Yes, chickens can do math. Okay...only simple math, but math nonetheless. How do we know?

A study conducted in Italy showed that chicks can add and subtract using numbers smaller than five. The study was conducted by researchers from the Centre for Mind/Brain Sciences at the University of Trento and the Department of General Psychology at the University of Padova. The researchers were: Rosa Rugani, Laura Fontanari, Eleonora Simoni, Lucia Regolin and Giorgio Vallortigara.

Here’s how the study worked.

Step 1: Get a chick to look at two screens.

How do you make a chick do this? They kept the chick in a box so she couldn’t leave and they made one wall of the box glass so she could see the two screens.

Step 2: Put five objects behind the screens.

They put 3 objects behind the right screen and 2 behind the left screen (3+2 = 5). The screens were opaque, so the chick could see them put the objects behind the screen, but once behind the screen, the objects were out of view.

They didn’t use kitchen pots in their experiment. They used small yellow plastic rounded objects. Ever eaten a Kinder Surprise egg before? You know that plastic capsule in the middle that could house a toy car, plane or something with plastic pieces you can build? They used those yellow capsules. Mighty fine example of upcycling.

Step 3: Move one object.

Then they moved one object from behind the right screen to behind the left screen.  Now, there are 2 objects behind the right screen (3-1=2) and 3 objects behind the left screen (2+1 = 3). Note: we still have 5 objects in total (2+3=5). Remember, the chick could see the object move across the room, but she still couldn’t see the objects behind the screens.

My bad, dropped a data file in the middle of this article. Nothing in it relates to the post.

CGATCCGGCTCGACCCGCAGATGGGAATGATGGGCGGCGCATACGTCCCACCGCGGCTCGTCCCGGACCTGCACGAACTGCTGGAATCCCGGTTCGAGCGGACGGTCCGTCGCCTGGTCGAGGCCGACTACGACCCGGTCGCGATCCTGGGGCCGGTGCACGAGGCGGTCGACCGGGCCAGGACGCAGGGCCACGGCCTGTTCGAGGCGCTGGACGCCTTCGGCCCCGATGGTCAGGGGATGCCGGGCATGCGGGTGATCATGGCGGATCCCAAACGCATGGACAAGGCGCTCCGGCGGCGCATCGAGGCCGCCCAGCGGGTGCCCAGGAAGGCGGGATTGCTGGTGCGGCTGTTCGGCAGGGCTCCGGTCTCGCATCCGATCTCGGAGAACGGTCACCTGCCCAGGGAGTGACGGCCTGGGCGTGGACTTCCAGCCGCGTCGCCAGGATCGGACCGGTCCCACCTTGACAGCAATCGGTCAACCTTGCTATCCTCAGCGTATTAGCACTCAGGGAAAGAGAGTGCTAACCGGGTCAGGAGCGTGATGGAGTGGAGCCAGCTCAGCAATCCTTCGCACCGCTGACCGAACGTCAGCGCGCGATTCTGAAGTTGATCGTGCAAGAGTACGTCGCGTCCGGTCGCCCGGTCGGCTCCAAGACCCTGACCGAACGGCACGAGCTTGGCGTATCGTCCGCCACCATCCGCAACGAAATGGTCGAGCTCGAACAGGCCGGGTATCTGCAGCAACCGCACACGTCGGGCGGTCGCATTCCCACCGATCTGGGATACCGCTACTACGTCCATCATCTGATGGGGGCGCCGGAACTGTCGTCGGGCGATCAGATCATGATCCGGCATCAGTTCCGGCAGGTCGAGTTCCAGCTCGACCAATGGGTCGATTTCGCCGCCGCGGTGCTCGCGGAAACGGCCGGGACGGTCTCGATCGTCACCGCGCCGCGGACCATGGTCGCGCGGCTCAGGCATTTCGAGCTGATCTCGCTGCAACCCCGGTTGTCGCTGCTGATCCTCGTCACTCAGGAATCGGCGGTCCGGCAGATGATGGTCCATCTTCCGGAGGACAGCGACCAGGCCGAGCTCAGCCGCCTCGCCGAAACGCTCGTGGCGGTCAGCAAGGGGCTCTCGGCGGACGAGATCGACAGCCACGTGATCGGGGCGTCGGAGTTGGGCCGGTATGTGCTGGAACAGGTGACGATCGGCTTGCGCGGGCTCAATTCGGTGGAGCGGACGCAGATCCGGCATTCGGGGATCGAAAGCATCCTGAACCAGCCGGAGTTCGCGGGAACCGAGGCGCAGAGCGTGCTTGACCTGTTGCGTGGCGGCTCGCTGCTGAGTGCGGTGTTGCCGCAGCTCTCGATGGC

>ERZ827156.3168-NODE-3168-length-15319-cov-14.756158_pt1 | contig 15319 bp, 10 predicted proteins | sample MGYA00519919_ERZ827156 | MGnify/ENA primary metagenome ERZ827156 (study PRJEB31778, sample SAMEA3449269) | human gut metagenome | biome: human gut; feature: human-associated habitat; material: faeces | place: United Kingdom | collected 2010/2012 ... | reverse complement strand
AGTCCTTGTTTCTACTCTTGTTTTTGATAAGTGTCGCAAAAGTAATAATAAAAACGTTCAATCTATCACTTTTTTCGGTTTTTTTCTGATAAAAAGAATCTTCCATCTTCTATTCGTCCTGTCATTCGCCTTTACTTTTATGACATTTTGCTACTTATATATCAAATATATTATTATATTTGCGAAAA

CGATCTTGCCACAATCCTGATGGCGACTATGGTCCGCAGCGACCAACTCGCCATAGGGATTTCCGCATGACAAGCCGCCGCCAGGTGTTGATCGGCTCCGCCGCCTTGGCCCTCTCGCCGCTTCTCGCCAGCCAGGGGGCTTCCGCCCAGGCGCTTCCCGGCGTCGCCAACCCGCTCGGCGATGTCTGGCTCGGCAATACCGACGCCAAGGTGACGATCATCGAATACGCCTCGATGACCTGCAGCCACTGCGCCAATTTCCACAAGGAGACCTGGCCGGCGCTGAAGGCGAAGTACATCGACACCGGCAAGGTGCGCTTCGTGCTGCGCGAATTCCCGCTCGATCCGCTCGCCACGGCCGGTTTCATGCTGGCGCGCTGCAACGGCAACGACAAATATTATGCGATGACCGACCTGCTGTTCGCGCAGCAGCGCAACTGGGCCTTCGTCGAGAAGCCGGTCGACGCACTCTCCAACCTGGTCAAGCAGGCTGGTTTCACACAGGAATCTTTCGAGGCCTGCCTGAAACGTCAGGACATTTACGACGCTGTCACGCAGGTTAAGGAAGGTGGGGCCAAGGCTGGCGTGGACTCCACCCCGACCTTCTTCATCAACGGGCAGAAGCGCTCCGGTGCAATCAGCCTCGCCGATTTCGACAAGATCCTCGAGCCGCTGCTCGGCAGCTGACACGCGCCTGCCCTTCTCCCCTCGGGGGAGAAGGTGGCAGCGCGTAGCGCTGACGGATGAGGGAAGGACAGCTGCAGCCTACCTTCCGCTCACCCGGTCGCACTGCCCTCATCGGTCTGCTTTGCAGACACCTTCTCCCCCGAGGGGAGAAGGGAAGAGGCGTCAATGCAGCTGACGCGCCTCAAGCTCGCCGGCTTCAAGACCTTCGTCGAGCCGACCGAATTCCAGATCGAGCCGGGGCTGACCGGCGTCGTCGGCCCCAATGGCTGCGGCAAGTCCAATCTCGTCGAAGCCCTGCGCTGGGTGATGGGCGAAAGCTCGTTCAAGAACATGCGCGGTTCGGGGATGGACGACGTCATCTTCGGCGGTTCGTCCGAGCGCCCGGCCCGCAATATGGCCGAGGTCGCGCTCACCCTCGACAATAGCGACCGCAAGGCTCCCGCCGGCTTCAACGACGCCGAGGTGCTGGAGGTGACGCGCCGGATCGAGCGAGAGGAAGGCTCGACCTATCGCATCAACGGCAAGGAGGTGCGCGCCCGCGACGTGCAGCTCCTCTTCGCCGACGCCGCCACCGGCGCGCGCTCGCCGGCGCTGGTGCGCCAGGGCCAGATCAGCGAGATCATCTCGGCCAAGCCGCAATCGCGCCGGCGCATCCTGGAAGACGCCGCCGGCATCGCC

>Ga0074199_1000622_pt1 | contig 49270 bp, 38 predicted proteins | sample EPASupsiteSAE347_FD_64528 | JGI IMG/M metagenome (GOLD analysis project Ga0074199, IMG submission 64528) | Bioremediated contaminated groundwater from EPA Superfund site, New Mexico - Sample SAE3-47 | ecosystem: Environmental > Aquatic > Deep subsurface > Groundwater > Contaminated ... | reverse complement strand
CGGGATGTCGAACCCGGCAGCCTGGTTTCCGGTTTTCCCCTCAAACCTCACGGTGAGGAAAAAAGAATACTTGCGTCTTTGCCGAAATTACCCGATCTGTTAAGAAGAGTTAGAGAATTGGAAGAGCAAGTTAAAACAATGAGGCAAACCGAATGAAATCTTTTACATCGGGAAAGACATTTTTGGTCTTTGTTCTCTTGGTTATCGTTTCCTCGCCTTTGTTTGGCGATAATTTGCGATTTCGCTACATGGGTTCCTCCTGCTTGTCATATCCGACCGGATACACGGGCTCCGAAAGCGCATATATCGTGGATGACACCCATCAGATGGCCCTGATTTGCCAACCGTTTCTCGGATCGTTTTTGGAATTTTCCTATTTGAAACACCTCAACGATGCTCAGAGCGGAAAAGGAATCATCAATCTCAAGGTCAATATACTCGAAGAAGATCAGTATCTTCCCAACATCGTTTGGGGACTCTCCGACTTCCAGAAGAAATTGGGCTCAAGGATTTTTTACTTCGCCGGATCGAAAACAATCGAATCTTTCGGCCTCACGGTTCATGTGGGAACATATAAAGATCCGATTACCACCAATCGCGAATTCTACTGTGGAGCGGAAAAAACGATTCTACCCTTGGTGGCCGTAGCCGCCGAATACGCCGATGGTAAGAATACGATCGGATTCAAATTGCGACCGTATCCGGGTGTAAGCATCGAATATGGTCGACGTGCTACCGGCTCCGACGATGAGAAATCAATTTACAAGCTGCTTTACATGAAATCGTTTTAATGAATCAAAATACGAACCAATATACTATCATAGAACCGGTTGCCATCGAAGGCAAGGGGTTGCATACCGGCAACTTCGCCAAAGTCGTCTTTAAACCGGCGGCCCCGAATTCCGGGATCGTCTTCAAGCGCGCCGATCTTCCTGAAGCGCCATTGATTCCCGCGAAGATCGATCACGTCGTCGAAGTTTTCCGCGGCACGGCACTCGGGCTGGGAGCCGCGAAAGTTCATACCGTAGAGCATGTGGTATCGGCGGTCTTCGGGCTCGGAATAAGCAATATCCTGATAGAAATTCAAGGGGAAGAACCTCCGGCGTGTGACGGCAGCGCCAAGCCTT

Step 4:  Free the chick.

Set the chick free from her watching position allowing her to look behind the screen of her choice. Record which screen she looks behind first.

Here’s what happened:

After repeating this experiment 20 times for 19 different chicks, they found that chicks significantly more frequently chose the screen that ended up with the larger number of objects. It didn’t matter whether the scientists started off with 3 on the right and 2 on the left or vice versa—the chicks kept choosing the screen that had the bigger number (3).

What if it was only an addition thing?

It’s unlikely.  The scientists also tried the experiment again with another number combination—starting off with 4 objects behind 1 screen and 1 behind the other screen. In this case, they moved 1 object from the group of 4 to join the single object. In these experiments the chicks more often chose the screen that had something subtracted from it. In other words, they once again chose the screen with the larger number of objects (3).

What if it was only a surface area thing?

That’s also unlikely.  The scientists did a similar experiment using red squares with different areas. They put a set of two red squares behind one screen. Behind the second screen they put a set of three red squares. These squares were smaller.  The total area of the set of three squares equaled the total area of the set of two squares.

Despite the size difference, significantly more chicks again chose the screen hiding the larger number of objects (3).